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Internet Archive Petabox

PetaBox, also stylized Petabox, is a storage unit from Capricorn Technologies and the Internet Archive.[1][2] It was designed by the staff of the Internet Archive and C. R. Saikley to store and process one petabyte (a million gigabytes) of information.[3]


  • Density: 1.4 petabytes/rack
  • Power consumption: 3 kW/petabyte
  • No air conditioning, instead uses excess heat to help heat the building


Design goals of the Petabox included:[3]

  • Low power: 6 kW per rack, 60 kW for the entire storage cluster
  • High density: 100+ TB/rack
  • Local computing to process the data (800 low-end PCs)
  • Multi-OS possible, Linux standard
  • Colocation friendly
  • Shipping container friendly: able to be run in a 20' by 8' by 8' shipping container
  • Easy maintenance: one system administrator per petabyte
  • Software to automate full mirroring
  • Easy to scale
  • Inexpensive design and storage


The first 100 terabyte rack became operational in Amsterdam at the Internet Archive's European arm, the Stichting Internet Archive (SIA), in June 2004. The second 80 terabyte rack became operational in their main San Francisco location that same year. The Internet Archive then spun off its Petabox production to the newly-formed company Capricorn Technologies.[3]

Between 2004 and 2007, Capricorn replicated the Internet Archive's deployment of the Petabox for major academic institutions, digital preservationists, government agencies, high-performance computing (HPC) and major research sites, medical imaging providers, digital image repositories, storage outsourcing sites, and other enterprises. Their largest product uses 750 gigabyte disks. In 2007, the Internet Archive data center housed approximately three petabytes of Petabox storage technology.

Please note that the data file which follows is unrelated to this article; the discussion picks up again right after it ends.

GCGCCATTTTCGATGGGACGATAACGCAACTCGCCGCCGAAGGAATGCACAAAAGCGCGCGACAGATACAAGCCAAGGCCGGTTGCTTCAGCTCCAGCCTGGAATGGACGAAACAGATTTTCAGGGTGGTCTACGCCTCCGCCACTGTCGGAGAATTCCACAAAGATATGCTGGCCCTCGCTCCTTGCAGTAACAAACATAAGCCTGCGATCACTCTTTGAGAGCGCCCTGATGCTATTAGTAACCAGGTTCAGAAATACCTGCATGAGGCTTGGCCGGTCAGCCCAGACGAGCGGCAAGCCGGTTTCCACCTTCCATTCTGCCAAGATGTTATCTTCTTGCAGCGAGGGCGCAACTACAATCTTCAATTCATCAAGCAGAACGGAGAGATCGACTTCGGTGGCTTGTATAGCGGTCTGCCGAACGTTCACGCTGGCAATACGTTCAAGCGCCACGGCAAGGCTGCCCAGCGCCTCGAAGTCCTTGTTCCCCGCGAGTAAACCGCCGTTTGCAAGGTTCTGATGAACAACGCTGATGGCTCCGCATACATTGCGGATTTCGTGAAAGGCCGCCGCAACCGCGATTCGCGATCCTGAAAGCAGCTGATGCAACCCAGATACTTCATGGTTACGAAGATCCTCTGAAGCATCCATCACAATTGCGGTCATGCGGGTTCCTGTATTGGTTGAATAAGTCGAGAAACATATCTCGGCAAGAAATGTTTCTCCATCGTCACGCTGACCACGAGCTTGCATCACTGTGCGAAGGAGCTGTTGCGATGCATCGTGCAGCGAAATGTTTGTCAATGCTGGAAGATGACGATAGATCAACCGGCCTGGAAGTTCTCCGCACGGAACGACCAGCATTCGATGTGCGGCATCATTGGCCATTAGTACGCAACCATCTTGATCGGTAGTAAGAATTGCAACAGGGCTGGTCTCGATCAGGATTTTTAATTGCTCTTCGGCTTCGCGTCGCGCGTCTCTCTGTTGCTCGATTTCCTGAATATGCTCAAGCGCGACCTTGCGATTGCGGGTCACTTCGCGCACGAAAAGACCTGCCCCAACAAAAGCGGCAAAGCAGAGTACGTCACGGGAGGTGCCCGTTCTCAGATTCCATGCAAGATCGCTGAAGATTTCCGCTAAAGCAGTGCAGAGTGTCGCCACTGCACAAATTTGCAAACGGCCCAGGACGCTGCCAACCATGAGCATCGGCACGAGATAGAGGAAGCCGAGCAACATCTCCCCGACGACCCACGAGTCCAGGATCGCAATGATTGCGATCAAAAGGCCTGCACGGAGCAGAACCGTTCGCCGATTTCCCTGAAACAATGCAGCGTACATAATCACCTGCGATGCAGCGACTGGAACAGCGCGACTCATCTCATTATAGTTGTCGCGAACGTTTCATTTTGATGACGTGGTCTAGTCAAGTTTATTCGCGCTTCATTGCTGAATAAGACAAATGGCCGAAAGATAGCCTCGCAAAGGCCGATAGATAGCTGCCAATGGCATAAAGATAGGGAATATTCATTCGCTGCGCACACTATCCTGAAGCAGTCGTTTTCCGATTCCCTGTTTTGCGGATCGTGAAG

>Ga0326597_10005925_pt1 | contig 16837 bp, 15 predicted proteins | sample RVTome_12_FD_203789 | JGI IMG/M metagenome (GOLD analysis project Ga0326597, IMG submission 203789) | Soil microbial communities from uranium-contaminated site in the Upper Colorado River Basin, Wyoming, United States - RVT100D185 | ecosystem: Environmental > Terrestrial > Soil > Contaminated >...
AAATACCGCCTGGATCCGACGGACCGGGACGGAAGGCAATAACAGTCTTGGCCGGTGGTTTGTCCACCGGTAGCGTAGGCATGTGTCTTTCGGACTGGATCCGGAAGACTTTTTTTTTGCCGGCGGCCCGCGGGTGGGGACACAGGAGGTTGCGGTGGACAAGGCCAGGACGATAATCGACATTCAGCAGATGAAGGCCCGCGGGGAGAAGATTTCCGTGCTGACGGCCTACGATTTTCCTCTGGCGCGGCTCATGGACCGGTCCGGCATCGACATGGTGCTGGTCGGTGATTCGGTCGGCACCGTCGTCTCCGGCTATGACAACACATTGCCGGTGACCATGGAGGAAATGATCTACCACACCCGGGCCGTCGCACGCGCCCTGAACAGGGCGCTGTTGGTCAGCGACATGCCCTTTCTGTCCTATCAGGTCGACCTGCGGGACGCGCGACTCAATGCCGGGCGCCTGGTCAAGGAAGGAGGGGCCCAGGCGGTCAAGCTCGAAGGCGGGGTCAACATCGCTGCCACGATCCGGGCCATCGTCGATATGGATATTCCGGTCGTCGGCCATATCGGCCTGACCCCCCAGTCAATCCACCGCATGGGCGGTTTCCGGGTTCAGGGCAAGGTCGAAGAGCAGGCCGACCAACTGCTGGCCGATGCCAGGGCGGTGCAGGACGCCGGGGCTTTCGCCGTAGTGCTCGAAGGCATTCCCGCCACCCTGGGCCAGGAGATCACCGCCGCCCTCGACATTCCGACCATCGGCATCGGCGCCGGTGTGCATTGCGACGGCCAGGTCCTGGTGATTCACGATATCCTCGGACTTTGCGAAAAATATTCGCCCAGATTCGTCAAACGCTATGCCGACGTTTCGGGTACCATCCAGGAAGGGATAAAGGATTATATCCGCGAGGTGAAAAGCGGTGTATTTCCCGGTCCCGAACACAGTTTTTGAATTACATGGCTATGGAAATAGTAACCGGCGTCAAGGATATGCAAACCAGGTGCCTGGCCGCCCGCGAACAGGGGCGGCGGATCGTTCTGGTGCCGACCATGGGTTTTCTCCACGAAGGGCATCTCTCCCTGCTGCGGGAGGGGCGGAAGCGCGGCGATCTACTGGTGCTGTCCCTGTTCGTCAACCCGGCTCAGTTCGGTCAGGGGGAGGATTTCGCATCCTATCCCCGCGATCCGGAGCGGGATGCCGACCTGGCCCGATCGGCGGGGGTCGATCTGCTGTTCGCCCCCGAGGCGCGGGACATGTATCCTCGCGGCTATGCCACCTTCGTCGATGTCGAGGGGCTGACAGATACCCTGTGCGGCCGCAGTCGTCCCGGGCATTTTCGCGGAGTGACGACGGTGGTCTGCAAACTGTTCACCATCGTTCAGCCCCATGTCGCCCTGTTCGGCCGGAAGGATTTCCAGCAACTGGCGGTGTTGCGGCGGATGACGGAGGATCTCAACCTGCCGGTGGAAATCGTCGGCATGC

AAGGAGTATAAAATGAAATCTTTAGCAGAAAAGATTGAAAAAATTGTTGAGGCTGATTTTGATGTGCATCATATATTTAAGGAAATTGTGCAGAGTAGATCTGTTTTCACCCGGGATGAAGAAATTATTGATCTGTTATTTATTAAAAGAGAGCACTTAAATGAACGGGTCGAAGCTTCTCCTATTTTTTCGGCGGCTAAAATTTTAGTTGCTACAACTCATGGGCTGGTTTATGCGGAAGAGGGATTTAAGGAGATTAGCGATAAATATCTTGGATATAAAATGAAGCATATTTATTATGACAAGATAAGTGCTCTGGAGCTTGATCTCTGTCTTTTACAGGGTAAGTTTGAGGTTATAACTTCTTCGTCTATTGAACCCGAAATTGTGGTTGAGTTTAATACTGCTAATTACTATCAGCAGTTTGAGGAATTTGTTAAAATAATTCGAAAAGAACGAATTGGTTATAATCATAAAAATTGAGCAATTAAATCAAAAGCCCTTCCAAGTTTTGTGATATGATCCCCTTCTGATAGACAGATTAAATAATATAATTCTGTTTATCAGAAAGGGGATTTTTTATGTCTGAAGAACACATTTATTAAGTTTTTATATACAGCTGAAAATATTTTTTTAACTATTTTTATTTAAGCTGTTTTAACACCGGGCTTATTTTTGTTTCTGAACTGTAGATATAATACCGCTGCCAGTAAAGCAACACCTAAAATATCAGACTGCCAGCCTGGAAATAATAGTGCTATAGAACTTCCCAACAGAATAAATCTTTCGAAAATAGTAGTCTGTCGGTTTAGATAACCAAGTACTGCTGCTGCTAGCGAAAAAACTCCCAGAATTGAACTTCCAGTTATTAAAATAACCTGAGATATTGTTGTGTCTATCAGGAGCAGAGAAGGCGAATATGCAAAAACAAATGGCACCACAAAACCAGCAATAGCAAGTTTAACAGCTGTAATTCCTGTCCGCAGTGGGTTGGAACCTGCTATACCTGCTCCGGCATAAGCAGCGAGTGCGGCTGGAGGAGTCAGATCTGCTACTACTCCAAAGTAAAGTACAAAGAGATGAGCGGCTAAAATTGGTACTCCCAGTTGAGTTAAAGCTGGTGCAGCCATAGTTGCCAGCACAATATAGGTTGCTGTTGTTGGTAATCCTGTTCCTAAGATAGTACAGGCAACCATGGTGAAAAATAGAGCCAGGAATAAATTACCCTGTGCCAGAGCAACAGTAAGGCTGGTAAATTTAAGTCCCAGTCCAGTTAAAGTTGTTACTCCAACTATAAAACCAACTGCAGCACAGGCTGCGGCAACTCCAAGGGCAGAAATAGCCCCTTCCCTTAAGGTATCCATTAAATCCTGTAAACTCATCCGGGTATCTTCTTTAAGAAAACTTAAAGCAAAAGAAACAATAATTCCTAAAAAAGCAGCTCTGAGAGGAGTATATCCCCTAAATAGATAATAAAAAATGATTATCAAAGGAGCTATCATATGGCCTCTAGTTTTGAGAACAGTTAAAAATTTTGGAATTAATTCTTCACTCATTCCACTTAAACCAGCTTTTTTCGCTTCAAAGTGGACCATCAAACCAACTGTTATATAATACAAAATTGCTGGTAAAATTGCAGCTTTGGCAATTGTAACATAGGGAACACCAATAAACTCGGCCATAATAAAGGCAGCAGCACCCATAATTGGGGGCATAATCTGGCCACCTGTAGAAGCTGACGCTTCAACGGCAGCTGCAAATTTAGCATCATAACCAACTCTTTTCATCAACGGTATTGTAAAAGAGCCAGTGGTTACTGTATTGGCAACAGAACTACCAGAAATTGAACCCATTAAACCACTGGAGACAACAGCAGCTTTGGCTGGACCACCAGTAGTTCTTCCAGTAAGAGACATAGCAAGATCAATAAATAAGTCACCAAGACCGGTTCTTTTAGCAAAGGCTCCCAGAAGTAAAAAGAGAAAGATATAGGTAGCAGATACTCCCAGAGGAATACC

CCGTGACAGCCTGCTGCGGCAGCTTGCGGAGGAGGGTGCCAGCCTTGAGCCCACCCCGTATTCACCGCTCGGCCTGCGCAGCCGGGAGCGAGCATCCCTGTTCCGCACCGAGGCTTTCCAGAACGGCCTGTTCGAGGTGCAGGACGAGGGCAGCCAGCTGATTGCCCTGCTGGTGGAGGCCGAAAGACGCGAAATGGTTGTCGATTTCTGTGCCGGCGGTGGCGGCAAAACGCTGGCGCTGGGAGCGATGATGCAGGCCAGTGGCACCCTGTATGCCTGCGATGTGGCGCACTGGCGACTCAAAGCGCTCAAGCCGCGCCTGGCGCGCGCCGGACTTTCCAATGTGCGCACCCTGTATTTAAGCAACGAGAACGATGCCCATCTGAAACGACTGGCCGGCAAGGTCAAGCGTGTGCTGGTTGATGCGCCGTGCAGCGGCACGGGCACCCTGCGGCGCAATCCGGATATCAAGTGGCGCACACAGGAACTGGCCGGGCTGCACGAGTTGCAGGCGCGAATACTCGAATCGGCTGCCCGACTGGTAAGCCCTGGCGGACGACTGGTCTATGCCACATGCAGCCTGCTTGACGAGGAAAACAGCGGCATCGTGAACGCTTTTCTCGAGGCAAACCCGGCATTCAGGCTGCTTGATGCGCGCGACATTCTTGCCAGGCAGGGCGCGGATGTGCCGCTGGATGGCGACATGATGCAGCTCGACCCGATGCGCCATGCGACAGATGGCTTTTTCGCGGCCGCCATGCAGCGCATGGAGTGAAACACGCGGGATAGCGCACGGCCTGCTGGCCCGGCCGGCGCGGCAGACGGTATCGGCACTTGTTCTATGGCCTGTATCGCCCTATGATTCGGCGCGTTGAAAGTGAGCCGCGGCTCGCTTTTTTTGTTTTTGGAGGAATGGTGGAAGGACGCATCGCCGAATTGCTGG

In 2010, the fourth version of the Petabox began operation. Each Petabox allowed for 480 TB of raw storage (240 disks of 2 TB each, set up with 24 disks per 4U high rack units and with 10 units per rack) running on Linux.[4][5]

As of December 2021, the Internet Archive's Petabox storage system consists of four data centers, 745 nodes, and 28,000 spinning disks. The Wayback Machine contains 57 petabytes of information; book, music and video collections contain an extra 42 petabytes of information, and "unique data" account for an extra 99 petabytes of information, for a total of 212 petabytes of storage.[3]


  1. ^ "Big storage on the cheap". CNET.
  2. ^ "PetaBox Product Family". Capricorn Technologies. Retrieved 2023-07-10.{{cite web}}: CS1 maint: url-status (link)
  3. ^ a b c d "Internet Archive: Petabox". Internet Archive. Retrieved 2023-07-10.{{cite web}}: CS1 maint: url-status (link)
  4. ^ Jeff Kaplan (27 July 2010). "The Fourth Generation Petabox". Internet Archive.
  5. ^ "eWEEK Labs Walk-Through: the Internet Archive". PCMag UK. Archived from the original on 2022-04-27. Retrieved 2021-11-09.

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